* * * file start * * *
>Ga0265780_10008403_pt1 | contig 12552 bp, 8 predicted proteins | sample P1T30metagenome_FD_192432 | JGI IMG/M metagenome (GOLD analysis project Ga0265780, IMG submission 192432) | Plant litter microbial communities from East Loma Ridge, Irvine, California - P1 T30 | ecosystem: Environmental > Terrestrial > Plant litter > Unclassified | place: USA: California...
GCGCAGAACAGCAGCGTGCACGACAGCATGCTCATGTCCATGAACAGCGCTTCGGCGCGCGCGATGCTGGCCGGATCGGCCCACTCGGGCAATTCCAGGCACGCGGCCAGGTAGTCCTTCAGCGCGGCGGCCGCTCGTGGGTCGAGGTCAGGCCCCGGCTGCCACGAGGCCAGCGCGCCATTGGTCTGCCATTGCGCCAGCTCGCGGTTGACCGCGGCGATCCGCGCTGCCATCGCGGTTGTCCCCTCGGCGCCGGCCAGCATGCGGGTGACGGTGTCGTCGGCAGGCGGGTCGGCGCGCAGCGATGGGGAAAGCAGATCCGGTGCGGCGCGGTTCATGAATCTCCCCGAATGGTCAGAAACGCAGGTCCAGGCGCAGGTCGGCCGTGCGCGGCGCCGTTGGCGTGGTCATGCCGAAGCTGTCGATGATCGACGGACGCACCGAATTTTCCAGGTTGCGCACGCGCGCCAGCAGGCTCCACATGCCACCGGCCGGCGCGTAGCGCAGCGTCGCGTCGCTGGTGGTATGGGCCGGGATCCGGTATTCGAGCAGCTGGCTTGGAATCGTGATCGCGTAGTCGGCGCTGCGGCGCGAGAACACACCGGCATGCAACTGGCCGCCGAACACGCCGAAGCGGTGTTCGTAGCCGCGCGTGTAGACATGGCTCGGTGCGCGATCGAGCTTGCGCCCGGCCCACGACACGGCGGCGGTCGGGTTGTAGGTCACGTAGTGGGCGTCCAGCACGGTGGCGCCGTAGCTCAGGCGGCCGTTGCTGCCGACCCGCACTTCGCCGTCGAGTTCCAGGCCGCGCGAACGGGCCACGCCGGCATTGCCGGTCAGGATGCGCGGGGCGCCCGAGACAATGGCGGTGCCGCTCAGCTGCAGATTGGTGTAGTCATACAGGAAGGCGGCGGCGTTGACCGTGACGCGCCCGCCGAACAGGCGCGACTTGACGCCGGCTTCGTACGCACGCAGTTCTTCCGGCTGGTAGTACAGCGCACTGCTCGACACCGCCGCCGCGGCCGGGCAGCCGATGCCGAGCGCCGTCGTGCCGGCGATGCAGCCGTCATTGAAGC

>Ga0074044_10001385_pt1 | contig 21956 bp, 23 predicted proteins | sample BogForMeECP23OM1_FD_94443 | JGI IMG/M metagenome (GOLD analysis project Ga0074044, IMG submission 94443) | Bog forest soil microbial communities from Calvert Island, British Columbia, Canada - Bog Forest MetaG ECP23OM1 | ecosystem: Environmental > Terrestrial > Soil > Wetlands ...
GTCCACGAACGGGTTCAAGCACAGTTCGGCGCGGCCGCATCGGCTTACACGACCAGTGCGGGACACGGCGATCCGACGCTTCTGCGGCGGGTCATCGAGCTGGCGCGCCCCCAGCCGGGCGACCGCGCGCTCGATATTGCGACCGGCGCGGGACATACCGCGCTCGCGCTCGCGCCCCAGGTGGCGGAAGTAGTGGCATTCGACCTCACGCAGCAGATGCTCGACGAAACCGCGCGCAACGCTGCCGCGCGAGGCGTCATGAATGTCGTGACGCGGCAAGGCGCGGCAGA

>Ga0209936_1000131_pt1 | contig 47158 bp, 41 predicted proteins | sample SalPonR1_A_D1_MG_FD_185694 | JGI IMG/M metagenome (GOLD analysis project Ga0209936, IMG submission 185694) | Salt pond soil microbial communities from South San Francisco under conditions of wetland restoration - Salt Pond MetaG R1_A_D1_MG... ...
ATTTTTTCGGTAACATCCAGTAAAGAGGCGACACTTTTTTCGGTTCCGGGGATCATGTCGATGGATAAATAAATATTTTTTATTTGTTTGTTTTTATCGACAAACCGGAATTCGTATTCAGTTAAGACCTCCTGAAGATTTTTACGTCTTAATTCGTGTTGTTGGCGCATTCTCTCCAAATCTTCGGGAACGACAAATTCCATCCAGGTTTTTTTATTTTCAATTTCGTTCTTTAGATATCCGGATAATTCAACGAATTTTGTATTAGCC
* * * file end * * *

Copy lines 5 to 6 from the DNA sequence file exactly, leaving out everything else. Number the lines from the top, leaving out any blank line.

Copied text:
>Ga0209936_1000131_pt1 | contig 47158 bp, 41 predicted proteins | sample SalPonR1_A_D1_MG_FD_185694 | JGI IMG/M metagenome (GOLD analysis project Ga0209936, IMG submission 185694) | Salt pond soil microbial communities from South San Francisco under conditions of wetland restoration - Salt Pond MetaG R1_A_D1_MG... ...
ATTTTTTCGGTAACATCCAGTAAAGAGGCGACACTTTTTTCGGTTCCGGGGATCATGTCGATGGATAAATAAATATTTTTTATTTGTTTGTTTTTATCGACAAACCGGAATTCGTATTCAGTTAAGACCTCCTGAAGATTTTTACGTCTTAATTCGTGTTGTTGGCGCATTCTCTCCAAATCTTCGGGAACGACAAATTCCATCCAGGTTTTTTTATTTTCAATTTCGTTCTTTAGATATCCGGATAATTCAACGAATTTTGTATTAGCC